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It might be a stupid question, but I always wondered (and was afraid to ask :)) why tags are written in lowercase whereas sometimes it's confusing and not really correct?

For example, IMHO, JComboBox is a better name than . The same about and Java.

Is there any specific reason why all tags are lower-cased? It might confuse some users, as I always correct people who write ArrayIndexOutOfBounds instead of ..

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    They are tags, not proper names. Why is Java better than [java], exactly? Commented Jan 15, 2014 at 11:31
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    I'm no authority but I see 2 possible reasons: 1) To prevent case wars; 2) to prevent SEO issues with tags that differ only with their spelling.
    – Mołot
    Commented Jan 15, 2014 at 11:31
  • Imagine the tag edit wars if there was a conflict over how to capitalize a tag. Not to mention the UI pain to support such editing. Commented Jan 15, 2014 at 11:32
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    @MartijnPieters But JComboBox is the right name for the JComboBox. For example, today someone posted a question about button that should have been Button.. Sometimes it's critical. I thought this might confuse some..
    – Maroun
    Commented Jan 15, 2014 at 11:33
  • @ᴍarounᴍaroun I doubt it's ever critical. Neither of the examples you've suggested thus far are critical, in terms of tag capitalisation. I agree that question contents should be edited to correct capitalisation. Commented Jan 15, 2014 at 11:33
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    You can call Java however you want, but in the official website of their, it's written Java..
    – Maroun
    Commented Jan 15, 2014 at 11:34
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    The lower case tags look rather bad in search results when they are put at the front of the title. I'd like to have proper cases for this, but it would add some considerable complexity Commented Jan 15, 2014 at 11:35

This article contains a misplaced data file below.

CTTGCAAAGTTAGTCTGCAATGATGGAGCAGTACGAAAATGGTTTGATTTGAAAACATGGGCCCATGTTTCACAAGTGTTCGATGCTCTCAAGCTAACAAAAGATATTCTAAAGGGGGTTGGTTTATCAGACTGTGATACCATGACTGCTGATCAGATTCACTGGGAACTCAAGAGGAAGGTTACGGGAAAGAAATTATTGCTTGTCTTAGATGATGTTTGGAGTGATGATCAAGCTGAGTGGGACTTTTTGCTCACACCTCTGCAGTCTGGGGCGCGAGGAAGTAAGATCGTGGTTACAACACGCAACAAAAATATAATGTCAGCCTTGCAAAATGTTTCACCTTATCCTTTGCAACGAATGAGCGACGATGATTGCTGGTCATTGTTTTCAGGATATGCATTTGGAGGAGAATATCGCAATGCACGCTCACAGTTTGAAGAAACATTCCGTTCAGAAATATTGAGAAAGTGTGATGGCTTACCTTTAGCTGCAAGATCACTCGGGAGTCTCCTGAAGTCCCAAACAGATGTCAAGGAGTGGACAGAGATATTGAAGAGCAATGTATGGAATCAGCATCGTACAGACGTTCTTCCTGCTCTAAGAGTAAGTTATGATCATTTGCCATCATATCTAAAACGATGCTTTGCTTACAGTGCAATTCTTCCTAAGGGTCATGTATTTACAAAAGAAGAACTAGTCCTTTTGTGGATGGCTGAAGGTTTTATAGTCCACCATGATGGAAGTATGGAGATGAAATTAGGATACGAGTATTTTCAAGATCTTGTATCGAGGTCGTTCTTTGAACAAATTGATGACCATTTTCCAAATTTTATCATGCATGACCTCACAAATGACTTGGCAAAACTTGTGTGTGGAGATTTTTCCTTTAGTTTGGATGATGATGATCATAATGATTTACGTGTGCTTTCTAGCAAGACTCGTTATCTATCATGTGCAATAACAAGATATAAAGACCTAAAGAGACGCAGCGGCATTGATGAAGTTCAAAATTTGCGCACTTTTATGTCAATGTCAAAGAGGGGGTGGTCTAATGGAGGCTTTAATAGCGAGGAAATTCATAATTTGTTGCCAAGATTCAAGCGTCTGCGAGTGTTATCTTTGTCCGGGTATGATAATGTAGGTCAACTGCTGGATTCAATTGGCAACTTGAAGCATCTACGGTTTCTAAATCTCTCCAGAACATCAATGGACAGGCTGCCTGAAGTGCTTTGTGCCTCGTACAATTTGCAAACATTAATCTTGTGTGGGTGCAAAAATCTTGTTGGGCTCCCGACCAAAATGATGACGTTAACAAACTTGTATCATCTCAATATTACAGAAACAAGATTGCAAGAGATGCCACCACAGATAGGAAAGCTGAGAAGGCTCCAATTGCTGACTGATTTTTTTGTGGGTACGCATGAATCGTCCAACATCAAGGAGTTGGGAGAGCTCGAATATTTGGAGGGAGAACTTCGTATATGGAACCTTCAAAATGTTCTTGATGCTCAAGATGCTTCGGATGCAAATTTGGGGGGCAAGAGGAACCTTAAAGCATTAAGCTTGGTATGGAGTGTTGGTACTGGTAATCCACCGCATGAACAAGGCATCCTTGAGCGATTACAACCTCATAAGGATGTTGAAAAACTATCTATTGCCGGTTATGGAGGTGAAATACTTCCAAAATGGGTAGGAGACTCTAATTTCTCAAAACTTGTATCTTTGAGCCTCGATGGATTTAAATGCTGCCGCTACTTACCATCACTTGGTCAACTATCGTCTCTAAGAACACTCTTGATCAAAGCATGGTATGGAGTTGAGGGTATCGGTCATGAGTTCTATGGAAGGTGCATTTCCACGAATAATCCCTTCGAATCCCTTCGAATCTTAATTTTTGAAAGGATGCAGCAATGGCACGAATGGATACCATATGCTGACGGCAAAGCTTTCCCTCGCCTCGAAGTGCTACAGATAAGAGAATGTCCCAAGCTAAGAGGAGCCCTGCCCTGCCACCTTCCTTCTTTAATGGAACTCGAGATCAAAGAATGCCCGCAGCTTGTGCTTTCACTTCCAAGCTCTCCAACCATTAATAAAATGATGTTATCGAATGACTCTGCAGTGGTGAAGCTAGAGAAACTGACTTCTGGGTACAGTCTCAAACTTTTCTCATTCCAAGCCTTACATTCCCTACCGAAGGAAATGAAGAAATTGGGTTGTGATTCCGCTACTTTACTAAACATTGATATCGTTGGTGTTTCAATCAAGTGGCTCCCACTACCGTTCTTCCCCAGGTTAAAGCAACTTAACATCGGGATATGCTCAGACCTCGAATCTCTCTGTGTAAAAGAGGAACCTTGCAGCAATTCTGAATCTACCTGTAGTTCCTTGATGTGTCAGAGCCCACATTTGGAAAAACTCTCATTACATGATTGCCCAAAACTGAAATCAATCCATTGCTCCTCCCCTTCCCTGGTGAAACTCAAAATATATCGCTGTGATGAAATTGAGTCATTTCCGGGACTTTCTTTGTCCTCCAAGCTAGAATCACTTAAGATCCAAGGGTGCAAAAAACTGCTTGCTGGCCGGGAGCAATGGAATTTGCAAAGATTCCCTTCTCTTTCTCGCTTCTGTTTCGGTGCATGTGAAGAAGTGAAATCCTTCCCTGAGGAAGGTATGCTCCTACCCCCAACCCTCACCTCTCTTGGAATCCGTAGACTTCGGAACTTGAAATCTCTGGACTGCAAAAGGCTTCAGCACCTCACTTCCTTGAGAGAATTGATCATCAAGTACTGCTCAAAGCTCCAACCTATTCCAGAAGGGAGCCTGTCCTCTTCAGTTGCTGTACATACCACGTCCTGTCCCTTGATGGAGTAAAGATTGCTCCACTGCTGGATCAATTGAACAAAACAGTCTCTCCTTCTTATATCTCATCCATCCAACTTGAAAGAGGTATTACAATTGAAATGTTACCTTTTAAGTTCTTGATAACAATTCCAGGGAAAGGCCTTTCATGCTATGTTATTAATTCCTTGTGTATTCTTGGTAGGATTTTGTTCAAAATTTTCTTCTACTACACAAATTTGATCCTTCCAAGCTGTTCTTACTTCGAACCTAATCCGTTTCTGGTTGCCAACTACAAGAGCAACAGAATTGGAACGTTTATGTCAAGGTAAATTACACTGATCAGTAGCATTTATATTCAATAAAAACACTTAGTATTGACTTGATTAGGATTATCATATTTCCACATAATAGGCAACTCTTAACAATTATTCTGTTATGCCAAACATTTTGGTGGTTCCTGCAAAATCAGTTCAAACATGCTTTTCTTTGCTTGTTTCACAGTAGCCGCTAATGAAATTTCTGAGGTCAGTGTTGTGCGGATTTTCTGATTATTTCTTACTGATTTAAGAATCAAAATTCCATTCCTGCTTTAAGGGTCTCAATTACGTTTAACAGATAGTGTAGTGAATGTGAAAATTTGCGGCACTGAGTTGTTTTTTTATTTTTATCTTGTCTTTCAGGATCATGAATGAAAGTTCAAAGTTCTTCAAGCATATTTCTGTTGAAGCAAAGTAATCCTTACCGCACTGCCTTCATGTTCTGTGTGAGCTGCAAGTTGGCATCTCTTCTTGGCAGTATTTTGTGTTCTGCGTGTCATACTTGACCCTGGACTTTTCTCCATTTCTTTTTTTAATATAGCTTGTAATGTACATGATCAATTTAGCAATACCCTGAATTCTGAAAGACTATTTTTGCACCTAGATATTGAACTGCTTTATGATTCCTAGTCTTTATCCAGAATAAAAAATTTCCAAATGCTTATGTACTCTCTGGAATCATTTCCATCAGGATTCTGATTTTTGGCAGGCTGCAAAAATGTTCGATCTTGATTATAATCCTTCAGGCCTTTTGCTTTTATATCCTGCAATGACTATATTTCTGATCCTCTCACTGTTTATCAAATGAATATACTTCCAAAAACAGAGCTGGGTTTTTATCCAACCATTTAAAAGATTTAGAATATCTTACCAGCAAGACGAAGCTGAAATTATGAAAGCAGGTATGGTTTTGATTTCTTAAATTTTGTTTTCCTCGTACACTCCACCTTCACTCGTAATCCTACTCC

• @ᴍarounᴍaroun: I think you need to have your humour detector looked into; Oded and I are illustrating why you might want to remove all possibility of case wars. Why have to discuss what the 'proper capitalisation' is, at all? We are using Java as an exaggerated example, but I'm sure we can pull out some real examples where the capitalisation is ambiguous. And what of two subjects that only differ in how they are capitalized? I can guarantee you people will fight over which project should be more important and have their capitalization reflected in the tag name. Commented Jan 15, 2014 at 11:36
  • I think it's for uniform (e.g everything being lower case, rather than camelcase or anything different).
    – Albzi
    Commented Jan 15, 2014 at 11:37
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    @MartijnPieters This need to be discussed because it's simply not correct to write arrayindexoutofbounds.. I think it's better be named as it's right to write it.. I was just wondering, that's why I thought it deserve a discussion.
    – Maroun
    Commented Jan 15, 2014 at 11:39
  • @ᴍarounᴍaroun You seem to be talking about both tags and posts. By all means correct capitalisation in posts. Commented Jan 15, 2014 at 11:40
  • @ᴍarounᴍaroun: by all means, correct the spelling in the body of the question, but why should tags also follow this? Commented Jan 15, 2014 at 11:42
  • @MartijnPieters For clarity, sometimes it's hard to read "illegalargumentexception". It's much more clearer if you read "IllegalArgumentException".